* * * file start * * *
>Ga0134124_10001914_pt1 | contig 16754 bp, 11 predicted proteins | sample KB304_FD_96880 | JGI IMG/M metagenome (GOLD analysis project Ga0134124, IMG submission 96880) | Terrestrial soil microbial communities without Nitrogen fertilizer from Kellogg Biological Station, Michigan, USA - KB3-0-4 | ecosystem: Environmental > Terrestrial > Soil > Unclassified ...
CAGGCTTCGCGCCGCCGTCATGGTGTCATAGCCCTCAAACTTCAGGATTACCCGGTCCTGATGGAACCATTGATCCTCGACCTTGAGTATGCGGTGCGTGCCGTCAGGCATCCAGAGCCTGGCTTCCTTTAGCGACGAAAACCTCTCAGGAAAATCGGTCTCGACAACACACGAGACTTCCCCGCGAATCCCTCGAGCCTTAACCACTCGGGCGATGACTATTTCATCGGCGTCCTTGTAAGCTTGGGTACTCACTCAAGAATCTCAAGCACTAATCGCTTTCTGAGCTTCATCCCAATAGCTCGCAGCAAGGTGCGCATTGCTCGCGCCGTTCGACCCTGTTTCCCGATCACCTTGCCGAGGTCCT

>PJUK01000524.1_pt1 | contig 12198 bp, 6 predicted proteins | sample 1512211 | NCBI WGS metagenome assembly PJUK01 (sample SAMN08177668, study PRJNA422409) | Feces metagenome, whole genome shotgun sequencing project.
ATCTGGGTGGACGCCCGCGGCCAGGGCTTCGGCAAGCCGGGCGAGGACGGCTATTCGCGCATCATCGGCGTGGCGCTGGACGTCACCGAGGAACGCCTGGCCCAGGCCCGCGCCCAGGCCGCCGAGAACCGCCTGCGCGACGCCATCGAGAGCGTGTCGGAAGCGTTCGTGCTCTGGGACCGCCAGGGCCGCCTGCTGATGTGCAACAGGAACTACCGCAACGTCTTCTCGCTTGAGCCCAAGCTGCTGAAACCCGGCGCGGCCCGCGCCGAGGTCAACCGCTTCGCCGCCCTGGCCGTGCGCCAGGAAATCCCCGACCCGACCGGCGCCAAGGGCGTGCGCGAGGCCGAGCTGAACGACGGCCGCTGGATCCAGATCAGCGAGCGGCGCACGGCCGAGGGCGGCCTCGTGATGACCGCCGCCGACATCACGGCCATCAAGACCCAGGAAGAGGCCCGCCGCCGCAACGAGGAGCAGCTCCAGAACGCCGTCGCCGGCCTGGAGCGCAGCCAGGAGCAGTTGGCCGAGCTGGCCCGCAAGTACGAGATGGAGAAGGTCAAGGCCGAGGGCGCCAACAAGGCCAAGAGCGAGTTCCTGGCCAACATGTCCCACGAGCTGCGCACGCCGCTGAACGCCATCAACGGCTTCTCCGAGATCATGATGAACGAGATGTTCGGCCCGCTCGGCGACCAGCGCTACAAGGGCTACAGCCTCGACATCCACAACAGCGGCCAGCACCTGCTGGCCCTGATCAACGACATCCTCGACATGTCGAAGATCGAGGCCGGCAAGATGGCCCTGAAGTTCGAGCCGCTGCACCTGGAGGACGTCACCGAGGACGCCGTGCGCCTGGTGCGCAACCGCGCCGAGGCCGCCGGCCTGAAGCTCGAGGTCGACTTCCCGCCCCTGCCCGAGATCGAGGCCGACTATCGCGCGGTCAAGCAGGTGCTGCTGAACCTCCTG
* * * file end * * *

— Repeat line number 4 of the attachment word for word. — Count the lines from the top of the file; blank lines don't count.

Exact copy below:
ATCTGGGTGGACGCCCGCGGCCAGGGCTTCGGCAAGCCGGGCGAGGACGGCTATTCGCGCATCATCGGCGTGGCGCTGGACGTCACCGAGGAACGCCTGGCCCAGGCCCGCGCCCAGGCCGCCGAGAACCGCCTGCGCGACGCCATCGAGAGCGTGTCGGAAGCGTTCGTGCTCTGGGACCGCCAGGGCCGCCTGCTGATGTGCAACAGGAACTACCGCAACGTCTTCTCGCTTGAGCCCAAGCTGCTGAAACCCGGCGCGGCCCGCGCCGAGGTCAACCGCTTCGCCGCCCTGGCCGTGCGCCAGGAAATCCCCGACCCGACCGGCGCCAAGGGCGTGCGCGAGGCCGAGCTGAACGACGGCCGCTGGATCCAGATCAGCGAGCGGCGCACGGCCGAGGGCGGCCTCGTGATGACCGCCGCCGACATCACGGCCATCAAGACCCAGGAAGAGGCCCGCCGCCGCAACGAGGAGCAGCTCCAGAACGCCGTCGCCGGCCTGGAGCGCAGCCAGGAGCAGTTGGCCGAGCTGGCCCGCAAGTACGAGATGGAGAAGGTCAAGGCCGAGGGCGCCAACAAGGCCAAGAGCGAGTTCCTGGCCAACATGTCCCACGAGCTGCGCACGCCGCTGAACGCCATCAACGGCTTCTCCGAGATCATGATGAACGAGATGTTCGGCCCGCTCGGCGACCAGCGCTACAAGGGCTACAGCCTCGACATCCACAACAGCGGCCAGCACCTGCTGGCCCTGATCAACGACATCCTCGACATGTCGAAGATCGAGGCCGGCAAGATGGCCCTGAAGTTCGAGCCGCTGCACCTGGAGGACGTCACCGAGGACGCCGTGCGCCTGGTGCGCAACCGCGCCGAGGCCGCCGGCCTGAAGCTCGAGGTCGACTTCCCGCCCCTGCCCGAGATCGAGGCCGACTATCGCGCGGTCAAGCAGGTGCTGCTGAACCTCCTG